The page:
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WTO Symposium on cross-border supply of servicesGeneva, 28-29 April 2005 FDI in Services Anne Miroux Head, Investment Issues Analysis Branch UNCTAD, Division on Investment, Technology and Enterprise Development Phone: +4122 9071167; Fax: +4122 9170498 E-mail: anne. email@example.com This presentation is based on UNCTAD, World Investment Report 2004: The Shift Towards Services (Geneva: UNCTAD, 2004), UN Sales Publication No. E.04.II.D.33, also at www.unctad.org
Background - FDI trends The shift towards services Offshoring
FDI is recovering Global inflows of FDI, 1990-2004, by region, $ billions Source: UNCTAD, FDI/TNC database (www.unctad.org/fdistatistics).
… led by the developing countries Inflows of FDI to developing countries, 1995-2004, by region, $ billions Source: UNCTAD, World Investment Report 2004: The Shift Towards Services. (see www.unctad.org/wir) and UNCTAD Press /PR/2005/002
The recovery in 2004 was driven by: • Stronger global economic growth • Improved corporate profitability • Higher stock valuations • Higher levels of cross-border M&As • Continuing liberalization and improvement of investment environment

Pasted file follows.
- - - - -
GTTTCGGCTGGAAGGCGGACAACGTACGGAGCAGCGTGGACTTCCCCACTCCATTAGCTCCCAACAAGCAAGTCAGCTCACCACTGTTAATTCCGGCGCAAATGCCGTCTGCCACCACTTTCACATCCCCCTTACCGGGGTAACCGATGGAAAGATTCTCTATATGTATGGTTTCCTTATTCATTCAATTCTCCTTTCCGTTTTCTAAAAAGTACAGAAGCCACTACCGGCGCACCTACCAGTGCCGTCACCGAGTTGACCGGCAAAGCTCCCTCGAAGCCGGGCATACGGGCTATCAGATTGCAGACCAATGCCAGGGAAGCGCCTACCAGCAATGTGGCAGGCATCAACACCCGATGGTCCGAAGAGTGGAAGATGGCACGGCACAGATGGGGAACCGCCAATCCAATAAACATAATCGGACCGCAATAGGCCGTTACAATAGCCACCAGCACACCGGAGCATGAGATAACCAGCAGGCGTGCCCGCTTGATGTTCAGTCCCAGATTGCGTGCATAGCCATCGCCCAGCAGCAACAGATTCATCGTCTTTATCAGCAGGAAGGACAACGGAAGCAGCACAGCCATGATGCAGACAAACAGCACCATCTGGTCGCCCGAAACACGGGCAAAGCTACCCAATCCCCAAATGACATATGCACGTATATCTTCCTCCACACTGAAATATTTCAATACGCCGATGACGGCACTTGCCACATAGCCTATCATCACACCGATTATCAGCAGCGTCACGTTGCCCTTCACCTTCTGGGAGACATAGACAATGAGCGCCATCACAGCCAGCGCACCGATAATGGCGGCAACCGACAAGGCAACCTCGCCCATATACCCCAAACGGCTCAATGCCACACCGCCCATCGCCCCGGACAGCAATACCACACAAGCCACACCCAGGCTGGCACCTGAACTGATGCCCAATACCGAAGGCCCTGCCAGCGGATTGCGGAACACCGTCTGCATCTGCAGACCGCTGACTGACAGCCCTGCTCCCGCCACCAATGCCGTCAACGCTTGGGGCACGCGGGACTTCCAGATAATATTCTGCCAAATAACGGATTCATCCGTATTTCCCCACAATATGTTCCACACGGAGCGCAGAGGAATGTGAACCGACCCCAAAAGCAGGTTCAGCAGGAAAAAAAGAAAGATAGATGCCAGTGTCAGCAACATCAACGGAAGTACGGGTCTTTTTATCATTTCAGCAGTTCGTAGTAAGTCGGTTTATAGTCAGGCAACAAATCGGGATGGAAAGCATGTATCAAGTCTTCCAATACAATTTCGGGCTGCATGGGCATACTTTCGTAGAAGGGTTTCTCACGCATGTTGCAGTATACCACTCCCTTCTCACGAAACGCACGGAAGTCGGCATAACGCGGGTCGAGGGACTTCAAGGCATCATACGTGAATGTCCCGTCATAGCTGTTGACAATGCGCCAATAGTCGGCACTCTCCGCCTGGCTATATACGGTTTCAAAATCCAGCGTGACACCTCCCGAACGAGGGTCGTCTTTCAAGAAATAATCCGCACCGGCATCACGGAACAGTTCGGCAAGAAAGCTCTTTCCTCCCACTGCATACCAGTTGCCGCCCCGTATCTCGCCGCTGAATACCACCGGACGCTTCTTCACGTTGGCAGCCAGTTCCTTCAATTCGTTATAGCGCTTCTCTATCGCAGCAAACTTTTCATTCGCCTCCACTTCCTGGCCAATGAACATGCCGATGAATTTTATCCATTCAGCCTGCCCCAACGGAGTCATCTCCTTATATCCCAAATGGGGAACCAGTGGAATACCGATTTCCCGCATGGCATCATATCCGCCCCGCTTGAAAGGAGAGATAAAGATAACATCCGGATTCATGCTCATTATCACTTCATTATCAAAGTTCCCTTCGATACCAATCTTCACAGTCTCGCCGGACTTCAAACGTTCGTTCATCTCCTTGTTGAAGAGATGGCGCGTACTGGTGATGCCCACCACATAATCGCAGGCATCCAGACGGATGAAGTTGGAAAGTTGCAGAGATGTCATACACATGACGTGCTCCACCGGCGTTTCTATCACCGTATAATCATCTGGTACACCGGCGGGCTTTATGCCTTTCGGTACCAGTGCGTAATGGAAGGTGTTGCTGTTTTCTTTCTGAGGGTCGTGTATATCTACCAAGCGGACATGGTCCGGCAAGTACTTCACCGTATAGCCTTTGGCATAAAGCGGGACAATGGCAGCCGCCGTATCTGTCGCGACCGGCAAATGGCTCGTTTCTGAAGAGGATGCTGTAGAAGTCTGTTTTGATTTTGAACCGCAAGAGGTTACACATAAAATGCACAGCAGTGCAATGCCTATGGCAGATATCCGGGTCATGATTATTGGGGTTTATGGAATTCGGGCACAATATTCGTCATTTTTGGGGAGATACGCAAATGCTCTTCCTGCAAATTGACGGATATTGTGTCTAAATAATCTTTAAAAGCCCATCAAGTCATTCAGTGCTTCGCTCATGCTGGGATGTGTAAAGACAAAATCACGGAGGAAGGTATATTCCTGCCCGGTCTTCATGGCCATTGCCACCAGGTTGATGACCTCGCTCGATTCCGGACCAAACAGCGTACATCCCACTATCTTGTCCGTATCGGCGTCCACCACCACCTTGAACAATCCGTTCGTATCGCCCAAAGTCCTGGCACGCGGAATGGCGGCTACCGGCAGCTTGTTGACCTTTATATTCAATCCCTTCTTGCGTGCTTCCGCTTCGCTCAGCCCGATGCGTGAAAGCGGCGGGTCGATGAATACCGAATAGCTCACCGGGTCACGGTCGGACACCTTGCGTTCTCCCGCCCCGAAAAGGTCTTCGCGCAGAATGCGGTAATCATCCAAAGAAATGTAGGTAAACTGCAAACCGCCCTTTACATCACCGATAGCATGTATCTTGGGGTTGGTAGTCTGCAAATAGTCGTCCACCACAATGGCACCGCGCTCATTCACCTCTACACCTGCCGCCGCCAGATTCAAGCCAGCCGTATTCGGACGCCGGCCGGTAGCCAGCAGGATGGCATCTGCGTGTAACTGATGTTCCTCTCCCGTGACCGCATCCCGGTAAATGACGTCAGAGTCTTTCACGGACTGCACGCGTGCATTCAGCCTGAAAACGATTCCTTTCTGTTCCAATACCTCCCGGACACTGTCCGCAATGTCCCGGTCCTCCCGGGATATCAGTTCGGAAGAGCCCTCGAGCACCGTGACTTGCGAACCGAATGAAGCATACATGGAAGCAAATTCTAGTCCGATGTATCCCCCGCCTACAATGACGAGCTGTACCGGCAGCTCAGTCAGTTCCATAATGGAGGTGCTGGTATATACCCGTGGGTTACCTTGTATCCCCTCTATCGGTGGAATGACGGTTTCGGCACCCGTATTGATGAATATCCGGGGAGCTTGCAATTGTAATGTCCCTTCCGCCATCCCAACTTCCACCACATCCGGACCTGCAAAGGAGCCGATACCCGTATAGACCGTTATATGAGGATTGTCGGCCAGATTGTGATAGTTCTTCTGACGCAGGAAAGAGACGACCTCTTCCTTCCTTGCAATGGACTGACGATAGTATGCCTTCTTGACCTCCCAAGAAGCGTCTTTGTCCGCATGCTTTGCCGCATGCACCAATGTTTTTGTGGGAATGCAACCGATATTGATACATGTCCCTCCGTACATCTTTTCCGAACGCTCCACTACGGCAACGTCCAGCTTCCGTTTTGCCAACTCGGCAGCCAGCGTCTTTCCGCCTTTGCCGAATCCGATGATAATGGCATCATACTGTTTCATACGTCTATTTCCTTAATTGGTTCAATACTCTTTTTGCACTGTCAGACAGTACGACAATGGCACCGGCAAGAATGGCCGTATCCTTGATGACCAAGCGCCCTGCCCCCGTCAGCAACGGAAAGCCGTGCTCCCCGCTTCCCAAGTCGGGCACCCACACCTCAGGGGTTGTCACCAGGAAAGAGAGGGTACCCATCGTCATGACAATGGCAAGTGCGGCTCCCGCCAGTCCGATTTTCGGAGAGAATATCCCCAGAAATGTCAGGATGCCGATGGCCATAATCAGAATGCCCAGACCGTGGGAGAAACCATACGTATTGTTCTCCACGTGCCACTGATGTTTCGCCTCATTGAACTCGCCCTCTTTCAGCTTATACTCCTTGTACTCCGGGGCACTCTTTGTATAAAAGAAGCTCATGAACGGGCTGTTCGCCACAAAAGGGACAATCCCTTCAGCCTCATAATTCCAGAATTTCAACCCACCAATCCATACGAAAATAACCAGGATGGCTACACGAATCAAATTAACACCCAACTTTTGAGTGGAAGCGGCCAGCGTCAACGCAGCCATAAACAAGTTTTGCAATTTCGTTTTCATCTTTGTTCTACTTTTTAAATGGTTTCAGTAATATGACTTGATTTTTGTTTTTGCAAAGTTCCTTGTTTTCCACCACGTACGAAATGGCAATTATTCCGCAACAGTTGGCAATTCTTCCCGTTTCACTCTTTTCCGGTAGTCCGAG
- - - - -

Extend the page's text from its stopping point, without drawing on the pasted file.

Indicators of FDI and international production $ billions, current prices Source: UNCTAD, World Investment Report 2004: The Shift Towards Services (see www.unctad.org/wir).
The importance of commercial presence/mode 3 in the delivery of services Mode 3 sales of services are clearly larger than cross border sales (mode 1) of services. In 2001, for instance, the sales of services by affiliates of US multinationals in foreign markets amounted to $432 billion while US exports of services amounted to $276 billion 1 (a 1.6 to 1 ratio). 1/ US Bureau of Economic Analysis
Sectoral distribution of FDI inward stock 9% World 49% 42% 6% 10% Developed Countries 32% 62% 49% 41% 7% Developing Countries 7% 47% 46% 38% 55% 1990 2002 6% 34% 60% Source: UNCTAD, World Investment Report 2004: The Shift Towards Services (see www.unctad.org/wir).
Note: Data should be interpreted with caution. The world total was extrapolated on the basis of data covering 48 countries in 1990 and 61 countries in 2002, or latest year available. They account for over four-fifths of world inward FDI stock in 1990 and 2002. The world total in 1990 includes the countries of Central and Eastern Europe, although data by sector and industry are not available for that region. a A large share of investment in this industry is in Hong Kong (China), which accounted for 58% of developing economies and 22% of the world total. Hong Kong (China) data include investment holding companies.
What services attract the most FDI? • Traditional Industries: • Financial services (40% in 1990, 29% in 2002) • Trading (25% in 1990, 18% in 2002) • Emerging Industries: • Telecommunications (3% in 1990, 11% in 2002) • Electricity (1% in 1990, 3% in 2002) • Business services (13% in 1990, 26% in 2002)
Additional features of the shift of FDI towards services • Shift towards services in all country groups • Shift is fastest in developed countries • Wide variations among individual economies • Inward stock: • More than 80%: Denmark, Hong Kong (China), Switzerland • 30% or less: Bangladesh, Sweden, Venezuela • Outward stock: • More than 70%: Austria, Colombia, Denmark • Less than 40%: Australia, Croatia, Sweden